Congratulations to N. Cao ’27 who was named a runner-up in the New York Times 2nd Annual 100-Word Narrative Contest for her entry, “Hidden Gem.” The newspaper challenged students to write a story about a meaningful life moment in just 100 words. They received nearly 13,000 tiny memoirs from teenagers around the world, and Cao was one of just 31 runners-up in the contest, along with 15 winners and 56 honorable mentions.
I am sorry for never defending you properly. When the American kindergarten teacher asked for my name, I gave her the heavy syllable in a nervous but strong whisper. I want to believe it was miscommunication and not that she gave up so easily, but her response echoed something strange: Nia—a new name replacing you, erasing me. I panicked and stayed silent, letting her believe; it was my first act of assimilation. I am Nia not because I have abandoned you but because I am still finding the courage to stand up for myself. Please wait for me.
Cao included an artist statement with her tiny memoir. She writes, “When I crossed seas at age four and moved from Ho Chi Minh City, Vietnam all the way to the land of the free and opportunity, I didn’t know I would lose my name in the process. Kindergarten was my first taste of reality when Ngọc became Nia, and I realized for the first time that my Vietnamese name was an inconvenience in America. I soon learned it was not only my kindergarten teacher who couldn’t pronounce it but also my classmates and educators that came afterwards. The worst were the substitutes who hesitated before it during roll call and proceeded to invent a new variation. Knock. Now. N-G-O-C. Going by Nia (nai-ah) makes life just a little easier. Nia is one correction while Ngọc is three that turn to five that turn to never mind.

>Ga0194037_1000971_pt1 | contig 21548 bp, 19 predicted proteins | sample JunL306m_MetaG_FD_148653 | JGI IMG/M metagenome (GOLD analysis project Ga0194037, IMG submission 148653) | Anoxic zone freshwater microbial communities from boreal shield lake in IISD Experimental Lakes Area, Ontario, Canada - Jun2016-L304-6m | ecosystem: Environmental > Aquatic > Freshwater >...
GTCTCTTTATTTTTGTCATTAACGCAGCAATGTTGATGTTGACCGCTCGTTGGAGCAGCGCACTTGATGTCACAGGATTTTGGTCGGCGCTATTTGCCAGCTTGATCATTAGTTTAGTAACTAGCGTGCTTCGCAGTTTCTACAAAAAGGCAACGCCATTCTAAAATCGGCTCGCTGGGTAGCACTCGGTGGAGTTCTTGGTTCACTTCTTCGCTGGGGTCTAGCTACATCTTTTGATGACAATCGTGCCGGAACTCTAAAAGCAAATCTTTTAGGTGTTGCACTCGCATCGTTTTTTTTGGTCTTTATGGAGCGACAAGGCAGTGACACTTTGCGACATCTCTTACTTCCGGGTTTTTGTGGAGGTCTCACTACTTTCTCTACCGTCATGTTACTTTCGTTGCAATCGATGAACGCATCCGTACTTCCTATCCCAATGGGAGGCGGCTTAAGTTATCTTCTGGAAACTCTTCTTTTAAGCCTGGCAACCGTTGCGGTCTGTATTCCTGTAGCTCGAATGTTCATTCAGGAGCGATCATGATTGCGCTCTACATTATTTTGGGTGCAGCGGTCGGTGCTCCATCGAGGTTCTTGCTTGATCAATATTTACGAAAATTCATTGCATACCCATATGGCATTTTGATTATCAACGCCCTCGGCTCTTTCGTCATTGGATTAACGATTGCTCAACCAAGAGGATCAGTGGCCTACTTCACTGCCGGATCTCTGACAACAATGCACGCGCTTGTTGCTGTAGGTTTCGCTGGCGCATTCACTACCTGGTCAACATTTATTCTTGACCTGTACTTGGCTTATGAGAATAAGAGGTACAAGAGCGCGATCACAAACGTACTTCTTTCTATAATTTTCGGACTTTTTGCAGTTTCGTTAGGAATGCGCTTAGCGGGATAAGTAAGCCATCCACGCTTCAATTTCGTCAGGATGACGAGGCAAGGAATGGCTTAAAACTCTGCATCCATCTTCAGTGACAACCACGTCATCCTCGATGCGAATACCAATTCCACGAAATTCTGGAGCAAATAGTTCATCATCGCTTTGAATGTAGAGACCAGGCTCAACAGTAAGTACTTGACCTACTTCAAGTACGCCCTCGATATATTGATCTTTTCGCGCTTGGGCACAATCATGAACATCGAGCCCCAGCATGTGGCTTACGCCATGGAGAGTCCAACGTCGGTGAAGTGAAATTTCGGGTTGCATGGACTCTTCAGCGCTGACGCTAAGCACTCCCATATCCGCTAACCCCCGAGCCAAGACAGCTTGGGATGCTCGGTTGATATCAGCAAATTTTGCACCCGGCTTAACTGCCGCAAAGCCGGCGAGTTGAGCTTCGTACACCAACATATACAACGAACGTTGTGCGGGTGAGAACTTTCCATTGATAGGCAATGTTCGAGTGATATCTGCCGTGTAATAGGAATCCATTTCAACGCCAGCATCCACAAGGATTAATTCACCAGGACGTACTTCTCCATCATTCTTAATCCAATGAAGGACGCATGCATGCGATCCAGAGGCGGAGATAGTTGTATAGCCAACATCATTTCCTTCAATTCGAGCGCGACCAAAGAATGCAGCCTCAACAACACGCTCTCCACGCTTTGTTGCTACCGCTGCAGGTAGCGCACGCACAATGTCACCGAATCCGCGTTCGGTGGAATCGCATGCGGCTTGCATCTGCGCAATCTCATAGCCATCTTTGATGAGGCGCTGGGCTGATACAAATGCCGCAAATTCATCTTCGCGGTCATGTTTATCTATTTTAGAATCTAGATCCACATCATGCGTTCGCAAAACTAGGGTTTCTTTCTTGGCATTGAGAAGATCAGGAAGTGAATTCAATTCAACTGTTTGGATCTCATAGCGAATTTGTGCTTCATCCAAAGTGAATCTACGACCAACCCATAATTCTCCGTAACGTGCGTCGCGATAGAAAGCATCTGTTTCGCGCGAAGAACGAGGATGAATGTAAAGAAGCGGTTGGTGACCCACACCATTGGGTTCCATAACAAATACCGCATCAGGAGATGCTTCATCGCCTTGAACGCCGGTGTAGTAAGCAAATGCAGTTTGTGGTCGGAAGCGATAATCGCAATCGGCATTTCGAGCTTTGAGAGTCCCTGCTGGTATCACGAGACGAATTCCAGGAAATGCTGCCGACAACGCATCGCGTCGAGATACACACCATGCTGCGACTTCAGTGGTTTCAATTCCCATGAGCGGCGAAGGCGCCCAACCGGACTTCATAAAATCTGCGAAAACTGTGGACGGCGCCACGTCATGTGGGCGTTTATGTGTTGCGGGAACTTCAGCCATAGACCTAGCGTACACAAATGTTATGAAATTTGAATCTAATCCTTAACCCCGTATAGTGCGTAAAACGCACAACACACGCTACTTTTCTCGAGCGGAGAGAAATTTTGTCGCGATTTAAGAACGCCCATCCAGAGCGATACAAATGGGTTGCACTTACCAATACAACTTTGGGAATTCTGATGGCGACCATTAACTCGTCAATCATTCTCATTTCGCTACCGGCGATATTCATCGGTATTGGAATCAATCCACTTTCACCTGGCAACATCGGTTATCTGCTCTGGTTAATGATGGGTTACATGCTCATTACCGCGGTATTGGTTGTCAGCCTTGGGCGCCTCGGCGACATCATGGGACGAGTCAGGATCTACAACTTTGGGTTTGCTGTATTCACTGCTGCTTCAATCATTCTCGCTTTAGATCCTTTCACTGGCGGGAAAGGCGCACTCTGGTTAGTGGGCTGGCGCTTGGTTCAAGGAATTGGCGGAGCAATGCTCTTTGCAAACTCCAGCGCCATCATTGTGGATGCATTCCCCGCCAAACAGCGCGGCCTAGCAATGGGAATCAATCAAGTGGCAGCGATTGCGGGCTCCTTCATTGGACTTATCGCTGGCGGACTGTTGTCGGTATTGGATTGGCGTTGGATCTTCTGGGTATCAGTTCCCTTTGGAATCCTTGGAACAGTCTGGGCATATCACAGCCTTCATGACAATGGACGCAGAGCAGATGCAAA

“I hated my Vietnamese name for eight years, but when I realized the implications of going by a name I didn’t even choose, all I could feel was guilt for having shunned something so integral to my identity. Shame has followed me my whole life; first for having a Vietnamese name, and now for not being able to summon the courage to go by that name. I hope my tiny memoir will be able to resonate with others who share a similar experience but also force people to question the reasons behind why immigrants like myself feel pressured to assimilate. This is not only a letter of apology but also an attempt to move forward in my personal journey towards reclamation. One day, I want to look back on this narrative and see how far I have come.
“Finally, I’d love to highlight the title of this piece. My name means ‘gem’ in Vietnamese, but when substituted behind Nia, it becomes hidden. Hidden Gem.”